Cincinnati outside linebacker Walter Stewart carries high risk to go with his high level of potential. The Steelers are in need of pass rushing help, and Stewart, despite a medical issue, could give it to them as a low draft pick or even as a UDFA.
As a junior outside linebacker for the University of Cincinnati Walter Stewart had 44 tackles, six sacks, 11 TFL, and led the Big East with four forced fumbles. At 6-foot-4 249 pounds Stewart intrigued scouts and many predicted a big season for 2012. Yet the average college football fan has probably not heard of Stewart's name which should be leaving some of you to question "Why?"
Walter Stewart started the season off fast. He had 22 tackles, four sacks, seven tackles for loss, and two forced fumbles but played 33 more snaps of the game till he finally left the competition. When examining the injury, the team doctor had x-rays of Stewart's neck taken. While the doctor didn't find any serious issue resulting from the hit, what they did find was quite alarming.
The doctor found that Walter Stewart was born without the poster arch of his C1 vertebra. In the doctor's professional opinion, Stewart - who has had no history of injury - was told his football career was over. Since the diagnosis Stewart and his foster family have sought the opinion of seven other doctors and their split in opinion was evident. The family even went to two NFL team doctors, one of which said he wouldn't clear Stewart medically for his team while the other said he would have no problem with clearing him. Some doctors have said that his condition would lead to further injuries: they believe his initial neck injury was actually a slight cervical fracture and more could potentially happen because his condition leaves him vulnerable.
Others argue he has had the condition his entire life with no incident, they say the neck injury and his abnormality are separate conditions and his chance of injury is no greater than any other player. Despite this differing opinion he was cleared to work out for the Combine. After months of training he had been given the notice he was accepted to partake in the Combine. With Stewart the hardest part of the draft will probably be the medical evaluation. He will be poked, prodded and examined as team doctors attempt to give an answer to the potential risks Stewart could face and therefore the team could face drafting him.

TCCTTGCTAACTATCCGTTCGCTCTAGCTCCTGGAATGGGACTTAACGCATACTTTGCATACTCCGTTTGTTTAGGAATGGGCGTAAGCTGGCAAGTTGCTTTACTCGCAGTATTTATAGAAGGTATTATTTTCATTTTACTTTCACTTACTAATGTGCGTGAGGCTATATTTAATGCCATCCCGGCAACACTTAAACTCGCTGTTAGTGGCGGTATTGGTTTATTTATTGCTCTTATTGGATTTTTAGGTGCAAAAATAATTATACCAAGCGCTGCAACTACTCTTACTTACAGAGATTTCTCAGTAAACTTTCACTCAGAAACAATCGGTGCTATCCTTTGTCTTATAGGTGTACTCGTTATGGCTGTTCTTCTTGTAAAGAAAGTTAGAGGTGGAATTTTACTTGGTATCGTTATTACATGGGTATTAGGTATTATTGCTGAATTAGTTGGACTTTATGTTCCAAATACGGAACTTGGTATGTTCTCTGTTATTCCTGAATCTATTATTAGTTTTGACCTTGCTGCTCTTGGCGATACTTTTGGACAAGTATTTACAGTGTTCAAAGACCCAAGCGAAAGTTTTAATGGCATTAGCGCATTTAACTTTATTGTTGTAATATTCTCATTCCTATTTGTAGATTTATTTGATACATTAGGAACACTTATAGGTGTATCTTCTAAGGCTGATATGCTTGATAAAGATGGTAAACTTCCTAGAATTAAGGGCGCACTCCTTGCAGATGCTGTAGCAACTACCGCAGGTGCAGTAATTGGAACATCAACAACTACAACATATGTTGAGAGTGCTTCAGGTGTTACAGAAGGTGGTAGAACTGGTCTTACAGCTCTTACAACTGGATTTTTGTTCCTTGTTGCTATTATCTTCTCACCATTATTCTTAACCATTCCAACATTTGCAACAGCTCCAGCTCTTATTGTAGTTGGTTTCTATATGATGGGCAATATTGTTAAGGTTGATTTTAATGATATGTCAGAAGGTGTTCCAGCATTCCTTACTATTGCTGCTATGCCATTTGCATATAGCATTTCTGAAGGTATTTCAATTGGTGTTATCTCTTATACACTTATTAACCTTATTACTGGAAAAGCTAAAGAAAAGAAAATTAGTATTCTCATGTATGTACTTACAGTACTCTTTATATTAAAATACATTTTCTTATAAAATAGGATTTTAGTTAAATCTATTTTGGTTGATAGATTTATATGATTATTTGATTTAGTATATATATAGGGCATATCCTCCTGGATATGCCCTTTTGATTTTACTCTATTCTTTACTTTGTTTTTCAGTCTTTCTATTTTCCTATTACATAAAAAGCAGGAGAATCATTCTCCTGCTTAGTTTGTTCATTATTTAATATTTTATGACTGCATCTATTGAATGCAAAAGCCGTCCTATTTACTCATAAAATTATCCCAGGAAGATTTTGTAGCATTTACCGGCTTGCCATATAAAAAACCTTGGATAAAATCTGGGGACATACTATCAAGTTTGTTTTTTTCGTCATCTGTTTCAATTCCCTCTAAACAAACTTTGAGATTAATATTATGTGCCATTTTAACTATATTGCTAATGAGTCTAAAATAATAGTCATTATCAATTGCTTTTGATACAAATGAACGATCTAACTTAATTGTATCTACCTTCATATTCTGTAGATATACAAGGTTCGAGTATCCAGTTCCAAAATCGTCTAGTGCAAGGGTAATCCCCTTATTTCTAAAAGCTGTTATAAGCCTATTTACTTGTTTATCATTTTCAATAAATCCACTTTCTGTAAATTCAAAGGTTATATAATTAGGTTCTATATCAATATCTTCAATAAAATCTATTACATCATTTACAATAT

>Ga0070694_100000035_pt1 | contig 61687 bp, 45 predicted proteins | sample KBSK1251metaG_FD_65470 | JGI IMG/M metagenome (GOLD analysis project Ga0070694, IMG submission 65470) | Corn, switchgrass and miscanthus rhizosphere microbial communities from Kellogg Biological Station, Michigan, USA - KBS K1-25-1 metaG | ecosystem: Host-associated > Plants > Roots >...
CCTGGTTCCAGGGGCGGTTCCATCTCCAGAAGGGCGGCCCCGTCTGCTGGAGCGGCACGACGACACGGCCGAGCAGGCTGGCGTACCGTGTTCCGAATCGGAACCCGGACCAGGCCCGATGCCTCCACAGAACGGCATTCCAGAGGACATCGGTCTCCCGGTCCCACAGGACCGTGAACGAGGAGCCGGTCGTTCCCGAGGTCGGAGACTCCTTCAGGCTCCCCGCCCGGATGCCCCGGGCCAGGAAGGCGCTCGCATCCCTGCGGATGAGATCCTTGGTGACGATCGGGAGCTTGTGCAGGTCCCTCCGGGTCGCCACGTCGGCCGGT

The potential reward on Walter Stewart is enticing . At 6-foot-4 249 pounds Walter Stewart has the look of a 3-4 OLB. On tape Stewart plays like an elite pass rusher. His jump off the line is incredibly fast. Despite his 6-foot-4 frame he plays surprisingly low; this only increases his ability as a pass rusher. He shows some hand technique and will rip around the corner. Stewart has the ability to bend around the corner that is needed to get to the pass rusher. He shows no problems on tape turning the corner and flattening out his trajectory.
His non-stop motor doesn't hurt either. In the passing game his has quick feet and he is a good but not great open field player. While not the best in coverage he can be effective at what he will be asked to do in the NFL. Against the run Stewart looked strong. He is able to extend his arms and hold his ground. He has the quickness to attack when he sees his chance and was effective at getting off blocks. The following are Stewart's game against Pittsburgh and Virginia Tech. I included the video instead of play break down because there was just too much I am impressed with.
Against Virginia Tech
The NFL Network on Twitter posted Mike Mayock's thoughts on Stewart;
'If he checks out medically, he's a Top 10 pick.' Mayock on Walter Stewart, this year's best-kept secret.
I can't say I disagree with that statement based on his play. Walter Stewart shows everything the NFL is looking for in a pass rusher. He has a great first step, fires off the line low, uses his hands to help him get to the QB and has the flexibility and bend to turn the corner. While doctors continue to debate his medical status NFL General Managers will have to weigh the risk of drafting Stewart versus the reward. At some point the potential Stewart has to be an elite pass rusher in the NFL far outweighs the risks of Stewart's health. I don't think an NFL team would grab Stewart in the top ten with how deep the draft is at the pass rushing positions. I do think that Stewart can be great pass rusher in the NFl. If the team's doctors have cleared him a team that needs a pass rusher should strongly consider Stewart in the draft maybe a team like the Steelers.